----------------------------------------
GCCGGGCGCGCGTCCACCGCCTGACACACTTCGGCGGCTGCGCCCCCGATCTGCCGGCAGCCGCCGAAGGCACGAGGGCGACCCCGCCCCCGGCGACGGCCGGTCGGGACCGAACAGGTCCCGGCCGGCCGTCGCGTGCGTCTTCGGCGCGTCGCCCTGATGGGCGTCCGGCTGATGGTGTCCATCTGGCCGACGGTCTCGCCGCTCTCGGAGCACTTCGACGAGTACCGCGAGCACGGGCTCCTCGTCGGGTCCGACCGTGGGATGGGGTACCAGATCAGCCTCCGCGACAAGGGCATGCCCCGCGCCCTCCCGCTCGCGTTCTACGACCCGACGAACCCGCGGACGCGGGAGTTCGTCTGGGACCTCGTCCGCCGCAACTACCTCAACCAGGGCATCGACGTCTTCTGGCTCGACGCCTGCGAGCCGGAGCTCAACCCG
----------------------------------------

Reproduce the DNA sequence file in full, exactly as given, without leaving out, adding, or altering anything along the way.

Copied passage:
GCCGGGCGCGCGTCCACCGCCTGACACACTTCGGCGGCTGCGCCCCCGATCTGCCGGCAGCCGCCGAAGGCACGAGGGCGACCCCGCCCCCGGCGACGGCCGGTCGGGACCGAACAGGTCCCGGCCGGCCGTCGCGTGCGTCTTCGGCGCGTCGCCCTGATGGGCGTCCGGCTGATGGTGTCCATCTGGCCGACGGTCTCGCCGCTCTCGGAGCACTTCGACGAGTACCGCGAGCACGGGCTCCTCGTCGGGTCCGACCGTGGGATGGGGTACCAGATCAGCCTCCGCGACAAGGGCATGCCCCGCGCCCTCCCGCTCGCGTTCTACGACCCGACGAACCCGCGGACGCGGGAGTTCGTCTGGGACCTCGTCCGCCGCAACTACCTCAACCAGGGCATCGACGTCTTCTGGCTCGACGCCTGCGAGCCGGAGCTCAACCCG